Broader domestic spying allowed Court says U.S. can employ new powers
By Toni Locy
WASHINGTON -- The U.S. government can take advantage of sweeping secret surveillance powers adopted by Congress last year after the Sept. 11 terrorist attacks, a special appeals court said Monday in a major victory for the Bush administration's domestic war on terrorism.
Attorney General John Ashcroft said the ruling ''revolutionizes our ability to investigate terrorists,'' and he launched several initiatives to make it easier for FBI agents to use wiretaps, e-mail monitoring programs and searches to spy on terrorism suspects in the USA.
In a 56-page ruling, a three-judge panel overturned a May opinion by the secret Foreign Intelligence Surveillance Act court that sought to limit Ashcroft's interpretation of powers granted to the government by the USA Patriot Act. The FISA court oversees secret surveillance by U.S. agents in foreign intelligence cases; its ruling against Ashcroft was the first time in its 24-year history that the court had publicly issued a decision.
The reversal of that decision ''is an affirmation of the will of Congress, a vindication of (U.S.) agents and prosecutors . . . and a victory for liberty, safety and the security'' of Americans, Ashcroft said.
The ruling was a setback for civil libertarians trying to slow what they see as the administration's assault on constitutional rights. ''It dramatically expands the risk that law-abiding American citizens and permanent residents could be subjected to highly intrusive . . . surveillance,'' said Jameel Jaffer, an attorney with the American Civil Liberties Union.
A senior Justice Department official said he expects the department to step up its pursuit of warrants for secret wiretaps and searches. But he said he does not believe the increase will be ''staggering.''
The secret FISA court may approve electronic surveillance only on a suspected ''agent of a foreign power.'' If the suspect is a U.S. citizen or permanent resident, FBI agents must show that they believe a crime is being committed, such as espionage, sabotage or the plotting of a terrorist attack.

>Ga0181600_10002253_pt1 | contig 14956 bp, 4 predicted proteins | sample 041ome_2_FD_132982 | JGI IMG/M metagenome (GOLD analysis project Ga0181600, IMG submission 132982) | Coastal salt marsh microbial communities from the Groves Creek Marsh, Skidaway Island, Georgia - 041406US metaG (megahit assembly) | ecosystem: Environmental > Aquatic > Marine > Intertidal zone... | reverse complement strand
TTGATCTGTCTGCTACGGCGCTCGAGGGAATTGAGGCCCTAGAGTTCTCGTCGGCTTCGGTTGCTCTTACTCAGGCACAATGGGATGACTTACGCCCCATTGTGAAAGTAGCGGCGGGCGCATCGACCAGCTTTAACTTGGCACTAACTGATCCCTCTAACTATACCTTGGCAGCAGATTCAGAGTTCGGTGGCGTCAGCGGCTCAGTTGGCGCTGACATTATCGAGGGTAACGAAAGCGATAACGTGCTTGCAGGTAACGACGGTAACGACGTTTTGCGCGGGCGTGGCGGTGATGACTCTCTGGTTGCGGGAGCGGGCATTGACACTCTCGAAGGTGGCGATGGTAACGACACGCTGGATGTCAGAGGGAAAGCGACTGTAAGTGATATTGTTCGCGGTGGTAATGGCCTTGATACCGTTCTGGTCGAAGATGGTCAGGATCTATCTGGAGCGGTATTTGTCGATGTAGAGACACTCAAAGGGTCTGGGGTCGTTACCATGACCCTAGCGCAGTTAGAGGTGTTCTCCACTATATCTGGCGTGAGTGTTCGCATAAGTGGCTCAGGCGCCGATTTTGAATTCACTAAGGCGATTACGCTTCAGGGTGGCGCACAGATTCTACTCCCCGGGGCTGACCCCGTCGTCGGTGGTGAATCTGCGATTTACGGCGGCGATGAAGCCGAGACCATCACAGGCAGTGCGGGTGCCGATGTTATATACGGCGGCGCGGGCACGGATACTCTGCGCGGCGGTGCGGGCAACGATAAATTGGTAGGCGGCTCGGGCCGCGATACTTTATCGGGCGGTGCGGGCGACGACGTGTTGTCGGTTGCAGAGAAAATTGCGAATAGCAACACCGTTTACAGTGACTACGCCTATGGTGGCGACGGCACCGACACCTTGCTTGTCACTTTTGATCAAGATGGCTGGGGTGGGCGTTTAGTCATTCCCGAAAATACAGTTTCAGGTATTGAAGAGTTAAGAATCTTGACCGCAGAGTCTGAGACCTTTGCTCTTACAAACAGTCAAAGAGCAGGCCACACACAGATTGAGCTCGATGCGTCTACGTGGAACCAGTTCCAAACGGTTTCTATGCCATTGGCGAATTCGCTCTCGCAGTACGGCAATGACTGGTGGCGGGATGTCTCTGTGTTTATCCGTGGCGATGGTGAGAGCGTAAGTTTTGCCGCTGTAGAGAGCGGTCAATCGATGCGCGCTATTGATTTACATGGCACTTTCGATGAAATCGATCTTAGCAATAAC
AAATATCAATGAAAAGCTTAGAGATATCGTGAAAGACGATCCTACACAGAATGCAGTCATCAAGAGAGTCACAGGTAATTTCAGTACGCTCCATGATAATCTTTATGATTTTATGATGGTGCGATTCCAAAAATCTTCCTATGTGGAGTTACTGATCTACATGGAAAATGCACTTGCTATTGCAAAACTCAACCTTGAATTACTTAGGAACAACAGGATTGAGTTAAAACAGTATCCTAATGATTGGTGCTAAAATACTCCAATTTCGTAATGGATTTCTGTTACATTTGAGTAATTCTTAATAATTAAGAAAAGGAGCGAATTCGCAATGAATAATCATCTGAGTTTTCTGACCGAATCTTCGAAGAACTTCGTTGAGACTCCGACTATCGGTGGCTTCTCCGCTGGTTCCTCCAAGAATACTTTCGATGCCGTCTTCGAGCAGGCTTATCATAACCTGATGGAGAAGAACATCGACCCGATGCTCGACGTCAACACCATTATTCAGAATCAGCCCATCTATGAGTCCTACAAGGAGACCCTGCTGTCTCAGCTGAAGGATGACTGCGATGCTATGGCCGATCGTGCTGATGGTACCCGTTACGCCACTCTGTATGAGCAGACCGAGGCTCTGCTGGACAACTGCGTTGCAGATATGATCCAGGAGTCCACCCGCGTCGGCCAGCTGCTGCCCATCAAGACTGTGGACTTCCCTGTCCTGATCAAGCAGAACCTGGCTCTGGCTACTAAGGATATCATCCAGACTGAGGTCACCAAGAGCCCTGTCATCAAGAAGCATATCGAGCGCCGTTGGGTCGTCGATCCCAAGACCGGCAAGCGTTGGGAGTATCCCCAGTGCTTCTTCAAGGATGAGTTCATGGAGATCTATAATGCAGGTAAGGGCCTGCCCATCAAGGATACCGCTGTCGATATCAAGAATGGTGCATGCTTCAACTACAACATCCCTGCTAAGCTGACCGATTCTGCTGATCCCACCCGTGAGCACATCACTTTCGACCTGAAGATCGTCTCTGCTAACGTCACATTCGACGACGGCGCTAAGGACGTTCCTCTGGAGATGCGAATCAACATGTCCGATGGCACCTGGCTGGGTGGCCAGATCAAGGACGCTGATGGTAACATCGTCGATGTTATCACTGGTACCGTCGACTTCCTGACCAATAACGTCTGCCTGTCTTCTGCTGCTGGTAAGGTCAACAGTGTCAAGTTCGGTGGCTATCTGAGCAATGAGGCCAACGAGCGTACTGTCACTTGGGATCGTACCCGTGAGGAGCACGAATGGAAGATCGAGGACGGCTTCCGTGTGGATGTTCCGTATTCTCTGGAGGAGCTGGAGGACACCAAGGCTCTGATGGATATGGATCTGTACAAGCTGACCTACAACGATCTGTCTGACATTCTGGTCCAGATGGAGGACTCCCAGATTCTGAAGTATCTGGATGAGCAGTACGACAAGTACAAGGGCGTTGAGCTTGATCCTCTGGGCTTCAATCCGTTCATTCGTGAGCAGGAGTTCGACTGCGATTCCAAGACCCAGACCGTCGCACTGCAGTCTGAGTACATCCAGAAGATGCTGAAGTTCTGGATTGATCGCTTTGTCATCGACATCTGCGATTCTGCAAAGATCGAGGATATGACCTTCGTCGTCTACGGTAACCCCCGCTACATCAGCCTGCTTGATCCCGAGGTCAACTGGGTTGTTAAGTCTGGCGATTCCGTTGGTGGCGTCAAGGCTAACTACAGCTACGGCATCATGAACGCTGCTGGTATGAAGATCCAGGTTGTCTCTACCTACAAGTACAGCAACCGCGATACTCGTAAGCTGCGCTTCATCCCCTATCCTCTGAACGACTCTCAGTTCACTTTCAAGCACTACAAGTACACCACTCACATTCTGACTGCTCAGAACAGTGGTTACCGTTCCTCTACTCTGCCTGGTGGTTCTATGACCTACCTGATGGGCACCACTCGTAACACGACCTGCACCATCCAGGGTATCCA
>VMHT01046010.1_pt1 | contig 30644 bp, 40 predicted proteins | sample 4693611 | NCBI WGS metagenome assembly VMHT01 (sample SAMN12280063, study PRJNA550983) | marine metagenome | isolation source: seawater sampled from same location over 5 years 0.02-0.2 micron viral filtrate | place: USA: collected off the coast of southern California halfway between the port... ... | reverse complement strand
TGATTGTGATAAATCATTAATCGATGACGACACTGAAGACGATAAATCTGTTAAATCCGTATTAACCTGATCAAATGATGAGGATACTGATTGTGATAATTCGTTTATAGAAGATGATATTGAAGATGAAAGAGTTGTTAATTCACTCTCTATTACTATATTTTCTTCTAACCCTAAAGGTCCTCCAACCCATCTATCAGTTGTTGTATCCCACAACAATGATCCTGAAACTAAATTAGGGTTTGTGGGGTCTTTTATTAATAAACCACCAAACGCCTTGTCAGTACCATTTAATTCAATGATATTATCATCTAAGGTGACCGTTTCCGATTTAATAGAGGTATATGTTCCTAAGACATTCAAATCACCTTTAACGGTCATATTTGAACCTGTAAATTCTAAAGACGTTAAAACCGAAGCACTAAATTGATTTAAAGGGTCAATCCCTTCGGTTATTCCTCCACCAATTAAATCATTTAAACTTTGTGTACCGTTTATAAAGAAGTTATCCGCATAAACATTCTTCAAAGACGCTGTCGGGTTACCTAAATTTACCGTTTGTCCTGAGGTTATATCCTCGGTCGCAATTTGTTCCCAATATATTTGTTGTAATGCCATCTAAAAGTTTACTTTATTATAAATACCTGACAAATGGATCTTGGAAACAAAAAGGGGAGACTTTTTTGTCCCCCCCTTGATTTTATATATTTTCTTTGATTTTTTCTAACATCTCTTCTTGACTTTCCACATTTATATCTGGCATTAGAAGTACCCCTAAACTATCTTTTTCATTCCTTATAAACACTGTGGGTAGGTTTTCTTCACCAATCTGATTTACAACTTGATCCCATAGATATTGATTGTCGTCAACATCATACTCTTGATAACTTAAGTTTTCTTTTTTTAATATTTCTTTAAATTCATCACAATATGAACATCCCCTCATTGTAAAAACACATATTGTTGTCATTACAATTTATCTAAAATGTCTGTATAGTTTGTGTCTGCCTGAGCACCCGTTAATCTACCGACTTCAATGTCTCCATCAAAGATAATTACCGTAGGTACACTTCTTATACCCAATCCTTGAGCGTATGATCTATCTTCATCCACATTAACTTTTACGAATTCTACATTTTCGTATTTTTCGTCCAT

Before the Patriot Act, investigators had to convince a FISA judge that gathering foreign intelligence to protect national security was ''the purpose'' of the surveillance. The Patriot Act says obtaining foreign intelligence needs only to be ''a significant purpose'' of the spying.
Among the initiatives Ashcroft announced:
* A new computer system that will permit agents to draft FISA applications and send them ''in real time'' to FBI headquarters and the Justice Department.
* An increase in the number of FBI and Justice lawyers assigned to FISA matters.
* The designation of one prosecutor in each of the nation's 93 U.S. attorneys' offices as a FISA expert.
Congress established the FISA court in 1978 amid revelations that the FBI had abused its authority by spying on high-profile Americans, such as Martin Luther King Jr.
A key issue in the court's May ruling was who controlled foreign intelligence probes: prosecutors intent on bringing criminal cases or intelligence investigators determined to thwart future attacks. The FISA court did not want prosecutors in the Justice Department's criminal division calling the shots, and required the department to tell the court who was leading such investigations. But the three-judge appeals panel said the secret court has no business delving into ''the origins of an investigation, nor examination of the personnel involved.'' Such assignments are the attorney general's ''prerogative,'' the judges said.